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Phil Vickery has been forced to retire from rugby with immediate effect.

The former British and Irish Lions, England and Wasps prop is set to announce his decision at a press conference later today.

It is understood Vickery, a World Cup winner from 2003 and a former England captain, has been forced to follow medical advice after suffering another neck injury.

The 34-year-old had successfully come back from four major back and neck operations before - but this time he was warned the risk of serious injury was too great.

The news will have hit Vickery hard, the man nicknamed Raging Bull had been talking about forcing his way back into England's World Cup plans and extending his playing days by another year.

Vickery's final international appearance was for the Lions in their third Test victory over South Africa at Ellis Park in the summer of 2009.

His final game for Wasps, on September 25, was against Gloucester at Kingsholm, the club where he had spent 11 years after moving from Cornwall.

Vickery retires with 73 England caps and five Test appearances for the Lions, three of them against Australia in 2001 and two versus the Springboks in 2009.

Although he missed the 2003 Grand Slam campaign through injury, Vickery returned to play a key role in England's World Cup triumph in Australia.

Vickery featured in every game of the tournament, scoring his first Test try against Samoa and starting the final against the Wallabies in Sydney.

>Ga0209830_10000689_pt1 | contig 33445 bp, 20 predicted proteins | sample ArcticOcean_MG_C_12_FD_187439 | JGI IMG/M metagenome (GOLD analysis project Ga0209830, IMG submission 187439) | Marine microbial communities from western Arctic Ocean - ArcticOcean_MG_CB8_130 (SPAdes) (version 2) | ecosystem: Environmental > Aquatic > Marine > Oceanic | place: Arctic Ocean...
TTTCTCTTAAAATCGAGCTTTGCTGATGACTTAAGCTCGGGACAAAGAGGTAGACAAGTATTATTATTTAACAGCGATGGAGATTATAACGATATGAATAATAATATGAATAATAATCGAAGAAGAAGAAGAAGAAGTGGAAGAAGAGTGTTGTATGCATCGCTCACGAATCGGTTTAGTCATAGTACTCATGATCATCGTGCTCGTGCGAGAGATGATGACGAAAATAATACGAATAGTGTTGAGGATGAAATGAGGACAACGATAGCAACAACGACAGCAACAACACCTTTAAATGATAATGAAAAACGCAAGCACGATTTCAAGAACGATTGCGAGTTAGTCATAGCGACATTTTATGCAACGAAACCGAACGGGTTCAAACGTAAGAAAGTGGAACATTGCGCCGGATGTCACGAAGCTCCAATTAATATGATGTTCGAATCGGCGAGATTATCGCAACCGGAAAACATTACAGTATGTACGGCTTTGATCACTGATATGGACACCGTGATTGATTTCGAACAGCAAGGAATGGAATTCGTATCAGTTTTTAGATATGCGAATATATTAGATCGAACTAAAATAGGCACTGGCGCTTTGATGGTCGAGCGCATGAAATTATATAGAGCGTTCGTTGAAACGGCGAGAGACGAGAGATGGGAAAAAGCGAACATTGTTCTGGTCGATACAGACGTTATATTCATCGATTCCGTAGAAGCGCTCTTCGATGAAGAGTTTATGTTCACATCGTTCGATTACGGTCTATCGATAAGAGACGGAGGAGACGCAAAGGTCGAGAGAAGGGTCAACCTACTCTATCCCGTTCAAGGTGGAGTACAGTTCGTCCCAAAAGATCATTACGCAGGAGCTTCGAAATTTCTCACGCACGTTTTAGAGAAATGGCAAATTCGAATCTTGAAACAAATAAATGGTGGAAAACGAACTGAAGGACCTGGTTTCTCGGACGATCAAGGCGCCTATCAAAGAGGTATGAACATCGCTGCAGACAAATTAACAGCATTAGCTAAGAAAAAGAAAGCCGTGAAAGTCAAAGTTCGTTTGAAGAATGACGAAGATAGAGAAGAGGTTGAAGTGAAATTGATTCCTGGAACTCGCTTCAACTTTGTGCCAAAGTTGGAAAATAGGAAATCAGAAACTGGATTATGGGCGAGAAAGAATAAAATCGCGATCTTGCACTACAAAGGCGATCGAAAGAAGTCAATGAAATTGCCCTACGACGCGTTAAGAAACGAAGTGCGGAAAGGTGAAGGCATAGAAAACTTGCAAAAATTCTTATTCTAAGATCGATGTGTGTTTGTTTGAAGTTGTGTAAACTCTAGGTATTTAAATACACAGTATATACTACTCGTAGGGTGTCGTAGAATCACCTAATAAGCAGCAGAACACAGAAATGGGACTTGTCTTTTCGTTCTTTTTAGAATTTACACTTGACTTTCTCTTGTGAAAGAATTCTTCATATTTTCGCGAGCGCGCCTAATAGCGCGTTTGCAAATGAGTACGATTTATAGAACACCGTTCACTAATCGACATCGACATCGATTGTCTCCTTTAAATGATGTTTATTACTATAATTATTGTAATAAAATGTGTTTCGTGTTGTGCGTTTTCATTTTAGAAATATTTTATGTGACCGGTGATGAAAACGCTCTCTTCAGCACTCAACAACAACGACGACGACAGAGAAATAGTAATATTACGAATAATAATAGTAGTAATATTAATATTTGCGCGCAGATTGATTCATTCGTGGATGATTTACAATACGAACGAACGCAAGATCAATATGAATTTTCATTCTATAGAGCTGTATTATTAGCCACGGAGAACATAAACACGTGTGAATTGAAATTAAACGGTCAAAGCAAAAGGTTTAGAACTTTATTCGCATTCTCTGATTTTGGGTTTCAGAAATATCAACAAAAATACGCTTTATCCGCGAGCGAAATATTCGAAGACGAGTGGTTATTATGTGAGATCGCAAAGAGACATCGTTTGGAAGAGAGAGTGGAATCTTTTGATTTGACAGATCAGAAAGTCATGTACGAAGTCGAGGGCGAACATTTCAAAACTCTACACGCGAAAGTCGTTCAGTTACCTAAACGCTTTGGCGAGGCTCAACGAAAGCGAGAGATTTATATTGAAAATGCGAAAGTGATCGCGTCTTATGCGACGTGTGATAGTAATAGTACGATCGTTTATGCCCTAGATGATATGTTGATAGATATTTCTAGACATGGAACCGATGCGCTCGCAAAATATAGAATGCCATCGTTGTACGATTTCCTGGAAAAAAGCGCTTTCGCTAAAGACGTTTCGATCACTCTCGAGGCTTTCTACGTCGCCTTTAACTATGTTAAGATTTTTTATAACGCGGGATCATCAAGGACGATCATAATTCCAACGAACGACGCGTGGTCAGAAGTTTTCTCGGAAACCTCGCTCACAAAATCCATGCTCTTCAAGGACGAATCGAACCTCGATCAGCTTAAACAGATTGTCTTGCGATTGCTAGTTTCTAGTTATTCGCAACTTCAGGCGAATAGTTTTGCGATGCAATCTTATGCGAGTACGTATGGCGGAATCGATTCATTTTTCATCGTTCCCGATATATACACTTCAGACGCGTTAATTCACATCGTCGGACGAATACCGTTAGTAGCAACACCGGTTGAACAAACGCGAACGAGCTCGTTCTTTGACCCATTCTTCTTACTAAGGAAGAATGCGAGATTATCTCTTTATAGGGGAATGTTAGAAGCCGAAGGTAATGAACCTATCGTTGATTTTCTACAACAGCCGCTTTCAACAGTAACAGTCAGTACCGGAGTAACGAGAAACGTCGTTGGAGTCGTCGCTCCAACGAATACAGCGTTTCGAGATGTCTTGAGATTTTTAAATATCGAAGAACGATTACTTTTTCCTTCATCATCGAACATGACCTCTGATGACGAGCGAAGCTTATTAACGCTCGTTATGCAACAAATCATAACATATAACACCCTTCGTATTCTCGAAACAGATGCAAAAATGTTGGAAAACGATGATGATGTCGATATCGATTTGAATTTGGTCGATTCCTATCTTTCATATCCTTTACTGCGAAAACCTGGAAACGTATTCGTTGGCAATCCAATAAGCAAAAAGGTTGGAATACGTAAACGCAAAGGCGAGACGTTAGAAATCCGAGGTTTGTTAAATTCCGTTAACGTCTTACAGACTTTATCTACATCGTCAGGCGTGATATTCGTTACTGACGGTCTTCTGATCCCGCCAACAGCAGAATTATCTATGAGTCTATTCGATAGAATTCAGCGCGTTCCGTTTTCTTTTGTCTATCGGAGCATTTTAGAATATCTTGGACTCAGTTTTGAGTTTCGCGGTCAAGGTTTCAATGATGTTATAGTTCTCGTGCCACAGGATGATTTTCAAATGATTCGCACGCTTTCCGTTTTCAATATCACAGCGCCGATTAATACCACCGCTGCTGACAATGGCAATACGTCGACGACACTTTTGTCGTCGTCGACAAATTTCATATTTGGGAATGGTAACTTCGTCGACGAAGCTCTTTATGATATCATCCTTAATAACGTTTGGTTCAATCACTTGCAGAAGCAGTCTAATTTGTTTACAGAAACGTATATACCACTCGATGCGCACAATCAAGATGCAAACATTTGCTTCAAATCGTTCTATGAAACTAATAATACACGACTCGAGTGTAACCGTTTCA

Another injury forced him to miss the 2005 Lions tour to New Zealand which led to a third back operation and ultimately his departure from Gloucester in 2006.

During his rehabilitation, Vickery painted the stark picture of a 19-stone international prop unable to hold his own baby.

Gloucester were not willing to risk offering Vickery anything more than a performance-related deal - but Wasps the medical team advised differently.

They were confident Vickery could return to his best - and they were proved right.

Within months, Vickery was back in action and he helped Wasps win the Heineken Cup in May 2007.

By that stage he was England captain, having been appointed as Martin Corry's successor by Brian Ashton. Under his leadership, England defied the odds and reached the 2007 World Cup final.

Vickery won a league title with Wasps the following season and then, in 2009, he was selected for his second Lions tour.

The first Test was a disaster for Vickery and he was hauled off after just 44 minutes as the Lions took a pounding from South Africa.

Vickery sat out the second Test but returned to bury his demons in emphatic fashion as the Lions won in Johannesburg. It was a fitting farewell to the international game.

Vickery spent most of last season sidelined after a neck operation but he was still determined to oust younger rivals Dan Cole, David Wilson and the returning Matt Stevens to make the 2011 World Cup.

Those ambitions have been wrecked but Vickery's love for rugby remains undimmed. He wants to stay in the game, maybe as a coach. Vickery he would be just as happy working with the Bude Under-15s as the Wasps first XV, though he wants to forge a lifelong connection with club who game him a second chance.

That could be ambassadorial to begin with, but Vickery rates the 2007 World Cup as one of the greatest experiences of his career and it would not have been possible without Wasps' faith.

(reopens) Vickery told Sky Sports News: "It's all been a whirlwind. It's disappointing but I'm looking forward to the future and am certainly very proud of what I've achieved.

"I can look back with a lot of fond memories but of course it's sad. I've been lying in bed at night thinking what to do and what's right - but think I've made the right decision and it's a decision I'm happy with.

"The more I look back and think about it the more I think what I've done is fantastic. I'm not finishing because I don't want it anymore. It's just enough's enough. I've got to accept that as a sportsman.

"I don't think anyone can question my desire or ability to want to play the game."

By Alex Lowe, Press Association Sport Rugby Union Reporter
Taken from